Japan’s fiscal stimulus
Treasury yields rose on August 2 after the Japanese cabinet approved 13.5 trillion yen ($132.04 billion) in fiscal measures to boost the staggering economy. The new package includes cash payouts to low-income earners and infrastructure spending. The yen (FXY) strengthened against the dollar while the ten-year Japanese bond yield fell after the announcement. However, market participants were disappointed with Japan’s “modest” fiscal stimulus, as they were expecting a further cut in interest rates and an expansion of the bond purchase program.
BoE’s interest rate cut
Treasury yields fell after the Bank of England (or BoE) announced its bond-buying program and slashed interest rates for the first time since 2009. The BoE cut interest rates by 25 basis points to 0.25% and said it would buy 60 billion pounds ($80 billion) of government bonds over the next six months to support Britain’s staggering economy post-Brexit. It also said it would buy 10 billion pounds ($13.3 billion) of corporate bonds over the next 18 months. The BoE said it expects to cut the interest rates closer to zero by the end of the year. Sterling fell 1.6% against the dollar to 1.31 pounds at the end of the US trading day on August 4 while yields on the UK corporate bonds fell to the record low of 0.65%.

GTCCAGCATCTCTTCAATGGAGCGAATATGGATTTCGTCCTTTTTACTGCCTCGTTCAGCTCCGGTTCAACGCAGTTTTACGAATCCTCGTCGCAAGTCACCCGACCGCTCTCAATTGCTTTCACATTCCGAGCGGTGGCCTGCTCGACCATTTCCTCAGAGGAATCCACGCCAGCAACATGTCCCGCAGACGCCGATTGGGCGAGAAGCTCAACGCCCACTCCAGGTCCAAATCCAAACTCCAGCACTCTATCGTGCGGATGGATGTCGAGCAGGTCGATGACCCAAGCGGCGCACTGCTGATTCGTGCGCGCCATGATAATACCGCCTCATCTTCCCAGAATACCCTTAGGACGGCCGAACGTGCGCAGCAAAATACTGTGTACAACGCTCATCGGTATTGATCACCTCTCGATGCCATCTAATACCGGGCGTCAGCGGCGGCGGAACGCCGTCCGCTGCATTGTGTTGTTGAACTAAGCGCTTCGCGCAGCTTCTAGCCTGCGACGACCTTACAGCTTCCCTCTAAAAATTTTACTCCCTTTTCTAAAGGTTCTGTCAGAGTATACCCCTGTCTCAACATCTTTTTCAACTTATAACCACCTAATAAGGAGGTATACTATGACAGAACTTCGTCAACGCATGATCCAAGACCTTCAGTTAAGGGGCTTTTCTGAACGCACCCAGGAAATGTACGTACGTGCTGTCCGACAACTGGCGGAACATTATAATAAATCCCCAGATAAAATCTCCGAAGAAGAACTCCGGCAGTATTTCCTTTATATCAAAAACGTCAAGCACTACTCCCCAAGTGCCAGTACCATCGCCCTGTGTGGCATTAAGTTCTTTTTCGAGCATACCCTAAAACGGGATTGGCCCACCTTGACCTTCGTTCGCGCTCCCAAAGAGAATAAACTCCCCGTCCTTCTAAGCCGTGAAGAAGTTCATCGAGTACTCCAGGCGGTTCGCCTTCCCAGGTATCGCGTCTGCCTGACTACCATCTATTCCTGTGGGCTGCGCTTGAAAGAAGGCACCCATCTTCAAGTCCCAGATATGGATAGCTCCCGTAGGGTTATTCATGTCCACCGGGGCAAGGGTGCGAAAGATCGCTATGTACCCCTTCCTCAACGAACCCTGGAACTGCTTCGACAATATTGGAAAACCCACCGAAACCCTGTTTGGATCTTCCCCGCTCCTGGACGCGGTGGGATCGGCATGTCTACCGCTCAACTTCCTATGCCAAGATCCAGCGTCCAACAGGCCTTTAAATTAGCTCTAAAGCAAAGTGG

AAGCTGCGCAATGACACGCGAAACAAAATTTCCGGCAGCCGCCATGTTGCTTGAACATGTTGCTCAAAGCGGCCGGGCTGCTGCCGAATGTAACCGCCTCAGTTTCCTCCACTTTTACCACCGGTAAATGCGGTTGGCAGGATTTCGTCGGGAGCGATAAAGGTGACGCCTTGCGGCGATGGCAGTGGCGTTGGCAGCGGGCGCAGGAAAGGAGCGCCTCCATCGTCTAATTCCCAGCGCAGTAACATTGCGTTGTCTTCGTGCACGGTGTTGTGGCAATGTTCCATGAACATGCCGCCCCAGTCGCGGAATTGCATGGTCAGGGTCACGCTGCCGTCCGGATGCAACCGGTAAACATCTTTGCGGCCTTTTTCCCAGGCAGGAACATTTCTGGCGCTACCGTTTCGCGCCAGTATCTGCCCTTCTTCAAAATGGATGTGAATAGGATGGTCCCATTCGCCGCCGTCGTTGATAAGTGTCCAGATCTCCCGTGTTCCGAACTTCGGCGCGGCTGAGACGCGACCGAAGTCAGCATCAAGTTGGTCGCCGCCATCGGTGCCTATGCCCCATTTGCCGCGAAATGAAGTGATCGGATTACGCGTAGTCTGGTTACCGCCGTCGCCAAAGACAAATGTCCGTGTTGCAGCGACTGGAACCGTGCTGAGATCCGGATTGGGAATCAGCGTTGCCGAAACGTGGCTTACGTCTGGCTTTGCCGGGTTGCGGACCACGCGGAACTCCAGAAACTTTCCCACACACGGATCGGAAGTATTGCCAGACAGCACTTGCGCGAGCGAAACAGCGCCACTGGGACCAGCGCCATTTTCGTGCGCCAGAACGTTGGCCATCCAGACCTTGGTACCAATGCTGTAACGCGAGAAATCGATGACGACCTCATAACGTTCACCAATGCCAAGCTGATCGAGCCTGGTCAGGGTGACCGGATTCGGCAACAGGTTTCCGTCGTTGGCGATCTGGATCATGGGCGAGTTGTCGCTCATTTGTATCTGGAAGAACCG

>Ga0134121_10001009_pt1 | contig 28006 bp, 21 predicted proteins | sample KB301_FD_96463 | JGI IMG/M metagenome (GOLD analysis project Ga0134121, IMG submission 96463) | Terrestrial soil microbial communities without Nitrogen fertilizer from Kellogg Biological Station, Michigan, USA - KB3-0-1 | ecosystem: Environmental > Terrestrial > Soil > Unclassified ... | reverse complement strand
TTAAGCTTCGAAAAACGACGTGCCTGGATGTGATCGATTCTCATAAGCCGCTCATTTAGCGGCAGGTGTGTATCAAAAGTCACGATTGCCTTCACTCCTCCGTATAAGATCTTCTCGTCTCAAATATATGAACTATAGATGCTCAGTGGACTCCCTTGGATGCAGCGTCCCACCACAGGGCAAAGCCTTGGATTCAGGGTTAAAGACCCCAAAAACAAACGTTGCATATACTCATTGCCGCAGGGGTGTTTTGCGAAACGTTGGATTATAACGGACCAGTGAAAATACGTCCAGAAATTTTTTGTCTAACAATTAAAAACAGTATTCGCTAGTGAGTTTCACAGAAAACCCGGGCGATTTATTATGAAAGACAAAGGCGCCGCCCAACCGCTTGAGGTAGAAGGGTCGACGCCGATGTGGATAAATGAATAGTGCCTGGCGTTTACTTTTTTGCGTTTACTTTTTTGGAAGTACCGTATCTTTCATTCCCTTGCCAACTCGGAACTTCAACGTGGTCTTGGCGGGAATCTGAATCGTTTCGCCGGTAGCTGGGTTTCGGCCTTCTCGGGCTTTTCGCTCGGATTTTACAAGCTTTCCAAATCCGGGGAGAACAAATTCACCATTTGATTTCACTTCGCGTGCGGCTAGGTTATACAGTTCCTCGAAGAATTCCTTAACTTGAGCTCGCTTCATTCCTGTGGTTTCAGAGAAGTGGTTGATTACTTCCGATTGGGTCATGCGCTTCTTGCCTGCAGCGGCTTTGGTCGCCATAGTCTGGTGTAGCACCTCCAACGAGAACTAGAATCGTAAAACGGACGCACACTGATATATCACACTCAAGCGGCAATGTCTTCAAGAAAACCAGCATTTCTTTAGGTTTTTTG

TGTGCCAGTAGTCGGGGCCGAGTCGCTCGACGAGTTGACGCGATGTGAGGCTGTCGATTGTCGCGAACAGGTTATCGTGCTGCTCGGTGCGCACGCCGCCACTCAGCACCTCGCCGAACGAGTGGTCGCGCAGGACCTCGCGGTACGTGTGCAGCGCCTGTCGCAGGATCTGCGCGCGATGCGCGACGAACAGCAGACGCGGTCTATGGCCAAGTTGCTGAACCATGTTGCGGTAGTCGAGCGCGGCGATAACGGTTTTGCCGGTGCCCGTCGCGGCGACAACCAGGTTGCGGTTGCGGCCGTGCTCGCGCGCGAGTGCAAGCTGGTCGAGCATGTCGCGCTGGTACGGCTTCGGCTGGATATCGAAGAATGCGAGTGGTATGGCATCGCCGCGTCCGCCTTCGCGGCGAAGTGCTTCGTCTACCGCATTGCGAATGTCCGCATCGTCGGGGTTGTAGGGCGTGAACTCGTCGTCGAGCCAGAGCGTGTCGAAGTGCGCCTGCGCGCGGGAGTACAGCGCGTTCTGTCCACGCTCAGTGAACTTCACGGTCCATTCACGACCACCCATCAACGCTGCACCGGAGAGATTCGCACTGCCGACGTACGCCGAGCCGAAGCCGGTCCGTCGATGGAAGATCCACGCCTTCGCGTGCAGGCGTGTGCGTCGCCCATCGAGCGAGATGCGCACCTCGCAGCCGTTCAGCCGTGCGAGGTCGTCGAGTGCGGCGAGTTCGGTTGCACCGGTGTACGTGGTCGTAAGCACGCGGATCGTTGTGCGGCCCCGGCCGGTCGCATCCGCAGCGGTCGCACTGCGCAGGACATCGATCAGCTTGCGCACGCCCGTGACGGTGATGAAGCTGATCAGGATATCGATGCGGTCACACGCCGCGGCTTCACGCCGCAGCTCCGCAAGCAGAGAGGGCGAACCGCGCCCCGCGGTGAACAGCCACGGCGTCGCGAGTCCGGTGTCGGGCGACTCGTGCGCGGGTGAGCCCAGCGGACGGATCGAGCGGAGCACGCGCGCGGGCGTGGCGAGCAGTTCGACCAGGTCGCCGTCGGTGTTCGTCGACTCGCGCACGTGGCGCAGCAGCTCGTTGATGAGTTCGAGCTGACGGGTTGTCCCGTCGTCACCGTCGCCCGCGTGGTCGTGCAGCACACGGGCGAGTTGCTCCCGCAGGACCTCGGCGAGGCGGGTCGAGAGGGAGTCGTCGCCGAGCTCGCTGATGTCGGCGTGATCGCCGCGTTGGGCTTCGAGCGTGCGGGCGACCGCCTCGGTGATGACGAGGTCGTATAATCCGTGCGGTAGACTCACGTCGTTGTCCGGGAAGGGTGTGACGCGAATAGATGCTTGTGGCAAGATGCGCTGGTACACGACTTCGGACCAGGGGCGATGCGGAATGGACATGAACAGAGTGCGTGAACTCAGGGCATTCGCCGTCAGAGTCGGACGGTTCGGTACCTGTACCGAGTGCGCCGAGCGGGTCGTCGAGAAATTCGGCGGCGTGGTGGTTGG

With the UK yields falling, the demand for US Treasury securities rose. US Treasury securities (SHY) are further supported by sub-zero yields in most developed nations.
In the next article, we’ll look at why Mohamed El-Erian and Bill Gross don’t foresee a rate hike in September.